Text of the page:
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Burnout in ICUs in Portugal: is there? Are there differences between doctors and nurses?
Critical Carevolume 15, Article number: P490 (2011)
The aims were to identify whether there is burnout and the burnout levels of doctors and nurses working in ICUs (adult polyvalent units in northern Portugal). Also, to identify factors that may lead to the development of burnout in doctors and nurses working in the ICU.
Application of a self-completion questionnaire with three items: the sociodemographic data of the study population, experiences in the workplace, and the Maslach Burnout Inventory - General Survey (Portuguese Version for Investigation 2006). For the implementation of methodological tools, we requested the authorization of the relevant institutional bodies, the ethics committee and directors of services. The professionals who participated in the study were asked for informed consent, whether formal or informal. Observation of the contexts of work and interviews was also done. In this study we will focus on the results of the questionnaire. Statistical analysis was performed using SPSS v.17.0.
A total of six hospitals, 10 polyvalent adult ICUs in the north of the country, 300 professionals, 73% nurses. Age of respondents was a median 32 years, with 8 years of professional experience and 4 years on the ICU. Results of the MBI: average levels of burnout in physicians and nurses working in the ICU. The risk of developing burnout is highest being a nurse 1:54 OR, yet there is no statistically significant difference at 95% (0.837, 2.834). Nine percent of professionals studied showed burnout, 31% with Burnout syndrome and high risk of burnout. Distribution of levels of burnout by occupational category: higher levels of emotional exhaustion in nurses, personal and professional achievement smaller in nurses, and higher depersonalization in doctors.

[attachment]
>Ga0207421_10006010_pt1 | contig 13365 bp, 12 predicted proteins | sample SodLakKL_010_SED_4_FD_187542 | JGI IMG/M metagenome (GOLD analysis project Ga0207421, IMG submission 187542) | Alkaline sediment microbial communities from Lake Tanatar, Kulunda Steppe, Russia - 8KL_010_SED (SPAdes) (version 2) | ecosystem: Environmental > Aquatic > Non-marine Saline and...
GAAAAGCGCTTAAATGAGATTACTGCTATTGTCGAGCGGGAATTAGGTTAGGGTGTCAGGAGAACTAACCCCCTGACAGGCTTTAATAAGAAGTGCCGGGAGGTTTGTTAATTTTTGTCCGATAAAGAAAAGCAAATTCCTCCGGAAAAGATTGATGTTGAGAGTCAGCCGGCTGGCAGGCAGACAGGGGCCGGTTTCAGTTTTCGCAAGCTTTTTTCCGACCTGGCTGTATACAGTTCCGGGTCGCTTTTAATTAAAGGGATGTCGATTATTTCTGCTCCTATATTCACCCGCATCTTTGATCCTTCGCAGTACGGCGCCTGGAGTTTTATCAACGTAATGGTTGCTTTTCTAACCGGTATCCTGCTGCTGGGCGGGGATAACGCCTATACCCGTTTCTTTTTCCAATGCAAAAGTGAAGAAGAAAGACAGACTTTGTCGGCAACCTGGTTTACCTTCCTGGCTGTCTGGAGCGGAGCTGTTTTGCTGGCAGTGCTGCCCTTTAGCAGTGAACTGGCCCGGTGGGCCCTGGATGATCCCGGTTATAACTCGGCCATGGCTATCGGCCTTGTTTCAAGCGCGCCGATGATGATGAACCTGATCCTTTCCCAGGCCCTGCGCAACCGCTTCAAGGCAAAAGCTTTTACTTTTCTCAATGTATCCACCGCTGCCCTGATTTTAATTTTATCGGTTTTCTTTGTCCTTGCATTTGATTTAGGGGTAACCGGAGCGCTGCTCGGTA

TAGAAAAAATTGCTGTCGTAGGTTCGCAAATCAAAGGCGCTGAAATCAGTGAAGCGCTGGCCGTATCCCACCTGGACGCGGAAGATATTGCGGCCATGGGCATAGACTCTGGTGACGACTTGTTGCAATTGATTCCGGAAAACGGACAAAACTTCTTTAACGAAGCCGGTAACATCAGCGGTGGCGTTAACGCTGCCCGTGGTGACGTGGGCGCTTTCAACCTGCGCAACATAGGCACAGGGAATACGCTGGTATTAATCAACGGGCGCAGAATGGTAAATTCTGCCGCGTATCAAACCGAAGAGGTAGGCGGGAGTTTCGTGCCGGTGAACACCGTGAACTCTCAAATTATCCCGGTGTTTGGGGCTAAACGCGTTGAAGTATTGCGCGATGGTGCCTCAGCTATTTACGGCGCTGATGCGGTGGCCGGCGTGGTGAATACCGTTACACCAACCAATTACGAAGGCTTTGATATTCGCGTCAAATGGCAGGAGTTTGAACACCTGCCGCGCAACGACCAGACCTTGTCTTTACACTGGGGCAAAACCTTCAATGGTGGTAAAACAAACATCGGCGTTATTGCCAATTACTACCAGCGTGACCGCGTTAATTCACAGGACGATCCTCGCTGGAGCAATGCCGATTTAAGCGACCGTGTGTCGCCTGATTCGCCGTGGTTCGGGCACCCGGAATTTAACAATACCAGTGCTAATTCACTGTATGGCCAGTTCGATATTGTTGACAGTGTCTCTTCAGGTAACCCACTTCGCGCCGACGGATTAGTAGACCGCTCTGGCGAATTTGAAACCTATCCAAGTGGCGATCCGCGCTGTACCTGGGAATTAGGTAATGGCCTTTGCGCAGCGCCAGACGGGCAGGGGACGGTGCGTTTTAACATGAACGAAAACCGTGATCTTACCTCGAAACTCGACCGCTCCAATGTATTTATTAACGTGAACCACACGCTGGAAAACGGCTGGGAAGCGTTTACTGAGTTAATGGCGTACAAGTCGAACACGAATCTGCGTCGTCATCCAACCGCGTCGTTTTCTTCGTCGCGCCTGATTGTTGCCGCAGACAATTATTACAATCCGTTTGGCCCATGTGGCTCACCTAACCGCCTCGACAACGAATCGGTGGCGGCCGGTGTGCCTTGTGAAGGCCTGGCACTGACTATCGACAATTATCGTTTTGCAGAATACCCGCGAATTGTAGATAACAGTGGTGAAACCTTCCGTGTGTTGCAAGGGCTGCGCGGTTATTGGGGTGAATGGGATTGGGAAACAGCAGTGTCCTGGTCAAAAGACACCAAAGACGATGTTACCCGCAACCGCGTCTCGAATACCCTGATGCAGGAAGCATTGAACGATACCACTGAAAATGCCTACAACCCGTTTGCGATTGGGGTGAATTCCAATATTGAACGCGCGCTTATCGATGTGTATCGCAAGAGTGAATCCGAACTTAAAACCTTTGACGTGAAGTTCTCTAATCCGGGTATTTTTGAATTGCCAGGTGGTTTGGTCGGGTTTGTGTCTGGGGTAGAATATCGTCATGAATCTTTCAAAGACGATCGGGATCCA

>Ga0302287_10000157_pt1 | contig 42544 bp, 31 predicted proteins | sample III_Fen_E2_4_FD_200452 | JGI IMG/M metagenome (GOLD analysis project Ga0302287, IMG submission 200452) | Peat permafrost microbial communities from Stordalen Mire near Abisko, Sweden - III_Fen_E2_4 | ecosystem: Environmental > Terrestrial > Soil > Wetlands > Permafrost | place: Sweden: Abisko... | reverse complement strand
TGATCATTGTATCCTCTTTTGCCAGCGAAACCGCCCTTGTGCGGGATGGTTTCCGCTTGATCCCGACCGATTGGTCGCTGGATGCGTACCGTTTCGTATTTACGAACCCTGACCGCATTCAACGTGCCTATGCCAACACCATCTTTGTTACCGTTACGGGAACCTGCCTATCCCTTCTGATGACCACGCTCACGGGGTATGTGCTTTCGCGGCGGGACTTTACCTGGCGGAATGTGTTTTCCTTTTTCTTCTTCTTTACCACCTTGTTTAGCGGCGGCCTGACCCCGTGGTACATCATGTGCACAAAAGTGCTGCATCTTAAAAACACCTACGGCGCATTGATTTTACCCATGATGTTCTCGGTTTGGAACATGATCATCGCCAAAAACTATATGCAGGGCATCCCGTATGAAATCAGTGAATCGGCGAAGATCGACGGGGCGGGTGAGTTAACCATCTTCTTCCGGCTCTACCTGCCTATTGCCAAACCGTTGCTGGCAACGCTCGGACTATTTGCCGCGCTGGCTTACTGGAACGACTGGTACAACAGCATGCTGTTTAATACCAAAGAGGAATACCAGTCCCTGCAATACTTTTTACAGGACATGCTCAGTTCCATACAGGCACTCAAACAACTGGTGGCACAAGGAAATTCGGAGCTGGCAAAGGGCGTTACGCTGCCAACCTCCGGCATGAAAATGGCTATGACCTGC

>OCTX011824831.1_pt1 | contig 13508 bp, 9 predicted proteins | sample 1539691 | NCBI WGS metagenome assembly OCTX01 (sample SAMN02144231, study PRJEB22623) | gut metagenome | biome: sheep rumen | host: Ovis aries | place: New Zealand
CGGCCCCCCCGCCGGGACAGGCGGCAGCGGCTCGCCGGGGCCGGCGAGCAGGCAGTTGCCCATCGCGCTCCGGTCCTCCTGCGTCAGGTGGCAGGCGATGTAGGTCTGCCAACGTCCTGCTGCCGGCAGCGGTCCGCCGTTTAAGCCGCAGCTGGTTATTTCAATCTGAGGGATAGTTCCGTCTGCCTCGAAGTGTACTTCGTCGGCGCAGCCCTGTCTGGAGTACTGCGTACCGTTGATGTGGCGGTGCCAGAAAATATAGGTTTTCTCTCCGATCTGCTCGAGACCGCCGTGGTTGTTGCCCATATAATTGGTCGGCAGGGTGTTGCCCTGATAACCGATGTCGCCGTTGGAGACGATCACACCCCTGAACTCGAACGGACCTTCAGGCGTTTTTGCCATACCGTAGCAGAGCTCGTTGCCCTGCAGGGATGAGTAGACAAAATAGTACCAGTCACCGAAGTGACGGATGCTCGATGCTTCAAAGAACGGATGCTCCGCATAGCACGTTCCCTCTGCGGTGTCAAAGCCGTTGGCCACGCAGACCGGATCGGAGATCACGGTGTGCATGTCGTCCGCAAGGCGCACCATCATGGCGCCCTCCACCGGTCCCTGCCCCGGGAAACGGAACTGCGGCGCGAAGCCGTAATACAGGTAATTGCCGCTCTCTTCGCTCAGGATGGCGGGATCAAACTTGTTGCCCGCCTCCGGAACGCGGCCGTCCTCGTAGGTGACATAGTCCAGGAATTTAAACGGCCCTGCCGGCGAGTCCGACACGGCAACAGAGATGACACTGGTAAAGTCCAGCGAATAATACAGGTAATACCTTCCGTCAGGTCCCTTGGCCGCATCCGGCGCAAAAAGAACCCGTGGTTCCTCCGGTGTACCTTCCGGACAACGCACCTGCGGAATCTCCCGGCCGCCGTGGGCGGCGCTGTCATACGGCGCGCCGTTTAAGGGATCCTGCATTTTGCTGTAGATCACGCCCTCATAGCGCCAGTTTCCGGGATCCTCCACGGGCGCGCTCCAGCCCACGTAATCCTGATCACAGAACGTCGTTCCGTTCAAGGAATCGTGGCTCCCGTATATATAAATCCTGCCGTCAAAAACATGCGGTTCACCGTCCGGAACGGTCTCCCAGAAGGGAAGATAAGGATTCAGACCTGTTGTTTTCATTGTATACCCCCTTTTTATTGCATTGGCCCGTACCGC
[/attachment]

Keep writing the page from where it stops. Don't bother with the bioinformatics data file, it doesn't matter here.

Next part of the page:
The results of the study underline the importance of promoting the prevention of burnout in doctors and nurses in the ICU.
Embriaco N, et al.: High level of burnout in intensivists. Am J Respir Crit Care Med 2007, 175: 686-692. 10.1164/rccm.200608-1184OC